My alarm goes off playing the oldie - Bitter Sweet Symphony by the Verve. I slowly stretch and unravel myself from bed. Before I get up, I peruse the latest headlines on my phone. A reminder pops on my screen and reminds me that today is election day and gives me the address for my polling location.
It also provides me an option to cast my vote virtually, if I can't make it into the polls. A lot of people are still dubious about virtual voting, but since they've implemented a new blockchain-style authentication technology to ensure the identity of the voter - my fears have been assuaged quite a bit.
For midterms, I often just use the virtual voting option. But today, I feel like interacting with others and heading to the polls.
I pull up my ride share app, tell it where I am heading and wait outside for my ride. It pulls up 10 minutes later and off we go. As I get into the roomy transport, I look over and see that one of my co-riders has a sample ballot pulled up on his iPad.
I'm not too worried about studying ahead of time; the way ballots have been configured now you don't have to extensively research beforehand.
We pull up in front of my polling place and swipe my embedded PID chip across the scanner and head to the voting pod. In it there is the standard issue desk-sized touch screen that also picks up my PID and asks me to enter my voting PIN code and logs me in to vote.
The first one up: voting for President.
It's been an interesting election year: only receiving information on the candidate’s platform, not their name, not their party - virtually anonymous. It has taken 5 years of incremental changes in the election process to finally get to this point.
It's been a huge relief since the FBI and IRS now fully vet each candidate to ensure their background is clear of any/all scandals that could impede their time in office. There is no issue with campaign financing anymore since they finally passed the law restricting every Presidential candidate to $500k to spend on an election.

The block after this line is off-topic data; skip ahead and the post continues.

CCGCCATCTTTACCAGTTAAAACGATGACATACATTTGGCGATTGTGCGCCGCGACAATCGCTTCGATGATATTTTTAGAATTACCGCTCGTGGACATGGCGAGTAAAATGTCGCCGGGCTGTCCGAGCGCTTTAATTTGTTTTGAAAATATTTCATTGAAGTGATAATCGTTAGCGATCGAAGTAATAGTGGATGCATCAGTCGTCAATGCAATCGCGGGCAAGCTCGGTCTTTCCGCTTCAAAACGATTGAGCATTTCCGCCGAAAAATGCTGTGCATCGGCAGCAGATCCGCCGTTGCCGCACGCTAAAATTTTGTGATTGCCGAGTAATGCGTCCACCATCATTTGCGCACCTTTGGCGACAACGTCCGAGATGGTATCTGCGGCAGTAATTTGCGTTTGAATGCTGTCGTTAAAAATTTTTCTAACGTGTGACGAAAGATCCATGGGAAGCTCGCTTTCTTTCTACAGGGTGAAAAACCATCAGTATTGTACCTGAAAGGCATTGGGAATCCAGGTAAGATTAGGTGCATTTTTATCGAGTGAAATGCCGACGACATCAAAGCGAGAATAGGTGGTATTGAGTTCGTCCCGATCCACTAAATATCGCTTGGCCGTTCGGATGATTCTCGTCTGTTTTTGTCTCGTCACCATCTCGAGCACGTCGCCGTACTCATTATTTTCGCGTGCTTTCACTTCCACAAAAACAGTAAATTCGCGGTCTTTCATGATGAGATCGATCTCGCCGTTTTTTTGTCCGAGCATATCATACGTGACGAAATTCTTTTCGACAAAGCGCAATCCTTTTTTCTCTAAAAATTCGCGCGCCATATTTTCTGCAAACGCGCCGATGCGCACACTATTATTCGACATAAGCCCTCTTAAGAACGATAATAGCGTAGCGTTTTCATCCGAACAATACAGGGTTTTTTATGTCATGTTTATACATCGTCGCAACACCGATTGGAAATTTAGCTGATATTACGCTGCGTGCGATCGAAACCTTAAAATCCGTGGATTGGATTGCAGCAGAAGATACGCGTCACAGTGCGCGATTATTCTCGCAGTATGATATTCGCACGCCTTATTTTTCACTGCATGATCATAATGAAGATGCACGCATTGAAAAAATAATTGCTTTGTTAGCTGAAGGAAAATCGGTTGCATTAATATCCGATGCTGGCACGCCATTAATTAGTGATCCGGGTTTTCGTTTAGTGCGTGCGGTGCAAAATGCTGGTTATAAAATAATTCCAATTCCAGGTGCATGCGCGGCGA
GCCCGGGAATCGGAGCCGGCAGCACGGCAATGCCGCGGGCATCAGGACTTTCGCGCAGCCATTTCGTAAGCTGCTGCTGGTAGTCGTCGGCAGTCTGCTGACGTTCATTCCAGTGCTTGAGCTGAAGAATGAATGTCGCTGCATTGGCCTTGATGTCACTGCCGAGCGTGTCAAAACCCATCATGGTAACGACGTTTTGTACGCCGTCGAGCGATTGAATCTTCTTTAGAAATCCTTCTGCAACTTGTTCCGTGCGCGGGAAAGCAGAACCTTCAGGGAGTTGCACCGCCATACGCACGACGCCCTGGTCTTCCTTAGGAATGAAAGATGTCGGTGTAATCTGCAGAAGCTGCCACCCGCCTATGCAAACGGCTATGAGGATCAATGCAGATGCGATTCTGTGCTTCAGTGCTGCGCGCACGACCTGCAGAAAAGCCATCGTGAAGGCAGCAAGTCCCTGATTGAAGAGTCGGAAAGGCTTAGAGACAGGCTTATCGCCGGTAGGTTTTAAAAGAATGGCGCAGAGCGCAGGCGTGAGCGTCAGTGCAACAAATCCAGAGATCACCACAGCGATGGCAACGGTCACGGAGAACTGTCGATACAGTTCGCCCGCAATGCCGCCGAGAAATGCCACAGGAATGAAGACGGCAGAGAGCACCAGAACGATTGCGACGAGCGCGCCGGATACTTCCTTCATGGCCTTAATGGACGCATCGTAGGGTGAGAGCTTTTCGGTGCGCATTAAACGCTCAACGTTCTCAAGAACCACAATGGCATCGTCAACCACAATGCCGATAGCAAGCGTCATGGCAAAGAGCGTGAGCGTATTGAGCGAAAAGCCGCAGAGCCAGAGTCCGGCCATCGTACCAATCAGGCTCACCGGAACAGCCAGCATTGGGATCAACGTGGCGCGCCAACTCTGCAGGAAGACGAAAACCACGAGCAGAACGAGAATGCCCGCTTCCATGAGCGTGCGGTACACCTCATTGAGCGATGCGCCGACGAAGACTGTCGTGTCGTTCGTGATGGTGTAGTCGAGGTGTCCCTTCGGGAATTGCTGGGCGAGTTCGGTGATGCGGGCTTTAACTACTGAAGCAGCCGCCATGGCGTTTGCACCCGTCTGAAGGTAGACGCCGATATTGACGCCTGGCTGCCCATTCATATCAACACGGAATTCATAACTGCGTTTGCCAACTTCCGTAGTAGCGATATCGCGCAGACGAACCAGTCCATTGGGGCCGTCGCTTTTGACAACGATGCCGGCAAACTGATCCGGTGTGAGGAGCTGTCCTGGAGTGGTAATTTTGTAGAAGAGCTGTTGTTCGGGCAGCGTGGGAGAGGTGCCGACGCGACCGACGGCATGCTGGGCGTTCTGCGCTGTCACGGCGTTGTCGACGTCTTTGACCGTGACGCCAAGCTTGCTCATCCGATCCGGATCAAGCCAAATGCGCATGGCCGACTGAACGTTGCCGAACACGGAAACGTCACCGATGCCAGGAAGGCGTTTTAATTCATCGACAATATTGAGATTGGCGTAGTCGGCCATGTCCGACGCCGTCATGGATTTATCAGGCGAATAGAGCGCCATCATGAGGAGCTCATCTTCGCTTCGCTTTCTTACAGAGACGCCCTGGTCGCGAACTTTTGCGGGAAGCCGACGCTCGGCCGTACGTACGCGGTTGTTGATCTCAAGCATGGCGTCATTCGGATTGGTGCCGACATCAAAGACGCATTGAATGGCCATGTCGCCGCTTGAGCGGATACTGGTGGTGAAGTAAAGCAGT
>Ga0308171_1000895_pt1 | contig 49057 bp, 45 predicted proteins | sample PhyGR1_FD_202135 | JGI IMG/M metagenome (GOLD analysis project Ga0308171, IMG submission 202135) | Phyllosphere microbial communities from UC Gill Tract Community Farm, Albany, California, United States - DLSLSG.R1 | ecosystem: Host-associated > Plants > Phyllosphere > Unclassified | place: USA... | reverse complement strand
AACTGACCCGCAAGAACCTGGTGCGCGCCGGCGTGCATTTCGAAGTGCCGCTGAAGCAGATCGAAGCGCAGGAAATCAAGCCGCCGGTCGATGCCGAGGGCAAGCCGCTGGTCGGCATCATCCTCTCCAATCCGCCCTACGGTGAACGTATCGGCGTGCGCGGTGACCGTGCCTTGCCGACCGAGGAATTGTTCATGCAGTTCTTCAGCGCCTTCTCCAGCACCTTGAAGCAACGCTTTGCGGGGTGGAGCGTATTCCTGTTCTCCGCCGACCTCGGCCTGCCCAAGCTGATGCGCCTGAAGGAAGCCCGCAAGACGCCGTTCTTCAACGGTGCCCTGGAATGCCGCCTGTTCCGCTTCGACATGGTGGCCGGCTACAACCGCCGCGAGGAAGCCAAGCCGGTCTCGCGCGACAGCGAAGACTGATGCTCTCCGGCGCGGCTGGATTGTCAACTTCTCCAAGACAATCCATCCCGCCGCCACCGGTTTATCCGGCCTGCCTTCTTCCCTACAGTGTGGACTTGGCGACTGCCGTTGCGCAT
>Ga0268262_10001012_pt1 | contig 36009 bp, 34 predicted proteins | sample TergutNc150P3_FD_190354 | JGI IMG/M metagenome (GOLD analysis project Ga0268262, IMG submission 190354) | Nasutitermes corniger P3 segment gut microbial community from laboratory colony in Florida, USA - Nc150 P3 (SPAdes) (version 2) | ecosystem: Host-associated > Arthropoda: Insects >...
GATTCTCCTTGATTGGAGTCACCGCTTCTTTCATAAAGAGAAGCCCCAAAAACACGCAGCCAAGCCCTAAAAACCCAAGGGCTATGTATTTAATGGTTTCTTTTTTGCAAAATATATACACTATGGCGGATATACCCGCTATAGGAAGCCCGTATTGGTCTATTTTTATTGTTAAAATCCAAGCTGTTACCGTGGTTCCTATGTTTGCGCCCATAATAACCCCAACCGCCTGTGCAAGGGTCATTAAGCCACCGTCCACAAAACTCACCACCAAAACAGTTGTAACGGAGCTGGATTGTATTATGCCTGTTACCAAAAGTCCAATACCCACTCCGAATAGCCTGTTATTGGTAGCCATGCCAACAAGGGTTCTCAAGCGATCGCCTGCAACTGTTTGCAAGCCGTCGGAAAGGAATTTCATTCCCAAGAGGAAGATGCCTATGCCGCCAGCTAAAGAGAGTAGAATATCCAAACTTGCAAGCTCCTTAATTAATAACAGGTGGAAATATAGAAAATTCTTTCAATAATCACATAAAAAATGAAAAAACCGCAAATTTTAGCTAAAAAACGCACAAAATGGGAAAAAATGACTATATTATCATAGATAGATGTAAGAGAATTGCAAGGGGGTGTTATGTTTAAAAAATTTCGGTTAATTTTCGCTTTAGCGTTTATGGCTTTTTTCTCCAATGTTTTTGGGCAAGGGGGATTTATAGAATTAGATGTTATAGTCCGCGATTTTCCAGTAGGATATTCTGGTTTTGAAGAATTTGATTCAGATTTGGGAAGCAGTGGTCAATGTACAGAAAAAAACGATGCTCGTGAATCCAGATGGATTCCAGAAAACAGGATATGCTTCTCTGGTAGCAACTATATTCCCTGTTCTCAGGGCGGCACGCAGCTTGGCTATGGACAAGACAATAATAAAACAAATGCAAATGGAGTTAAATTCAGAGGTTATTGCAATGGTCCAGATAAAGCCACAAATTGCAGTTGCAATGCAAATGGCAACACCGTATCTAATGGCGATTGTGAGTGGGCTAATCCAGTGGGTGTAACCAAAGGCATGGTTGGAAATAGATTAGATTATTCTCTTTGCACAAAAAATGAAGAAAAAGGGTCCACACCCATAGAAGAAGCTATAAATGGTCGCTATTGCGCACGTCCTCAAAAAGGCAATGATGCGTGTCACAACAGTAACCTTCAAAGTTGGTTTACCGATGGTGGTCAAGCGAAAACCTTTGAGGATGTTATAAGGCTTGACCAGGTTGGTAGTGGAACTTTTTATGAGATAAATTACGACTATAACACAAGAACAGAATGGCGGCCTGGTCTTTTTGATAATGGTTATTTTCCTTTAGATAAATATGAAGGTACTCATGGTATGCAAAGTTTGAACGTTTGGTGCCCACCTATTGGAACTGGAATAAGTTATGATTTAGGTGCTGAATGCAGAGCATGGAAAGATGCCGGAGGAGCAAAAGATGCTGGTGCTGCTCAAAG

I look at the 4 candidates identified only as Candidates A, B, C and D.
Under each of those “titles” is the list of their positions on a variety of popular political issues. If I want to see more than just where they stand on the scoreboard, I can click on the topic under a candidate and read a detailed position statement.
Nowadays, each party selects their final candidates the same way they always did; but this time - the identities of the candidates are withheld with only their background, experience and political positions being the focus. The identifying title they received during the primaries are changed for the national election so that the party affiliation doesn't follow the candidate to the ballot box.
With all these changes, it's easy to focus on the issues and which candidate best represents me. I don't know how my predecessors did their civic duties without it.
After looking through all my options on my ballot and making my decisions based on the data provided, I head out of my pod. I am greeted by a festooned poll worker who thanks me for participating in our democracy and offers me an "I voted" pin or sticker.
I take the pin and one of the chocolate chip cookies sitting on the table.
The poll worker than taps on her screen and asks me where I need to go from here. The polling place actually pays for your ride to your next destination when you come in-person to vote. It's a pretty decent little incentive and they always have a variety of caffeinated beverage options in the transport that are also free of charge.
Later that evening, I get a notification on my phone that the polls are now closed and a winner is in.
The winner is brought to D.C. to be unveiled to the world for the first time, alongside their opponents who will also join in on the unveiling.
As the cameras close in on her smiling face - she’s waving to the large crowd that has gathered at the Lincoln memorial, with her family and opponents in the background. There is an extreme sense of excitement going through the crowd because it turns out not only did we elect the 4th female President of the United States, we elected the first of Native American decent.
Although none of us knew it at the polls - we made history. And in a beautiful way, our country continued on a new path where we did it - not based on appearance, or party, or conscious or unconscious bias - but on the content of their character and where they want to take our country.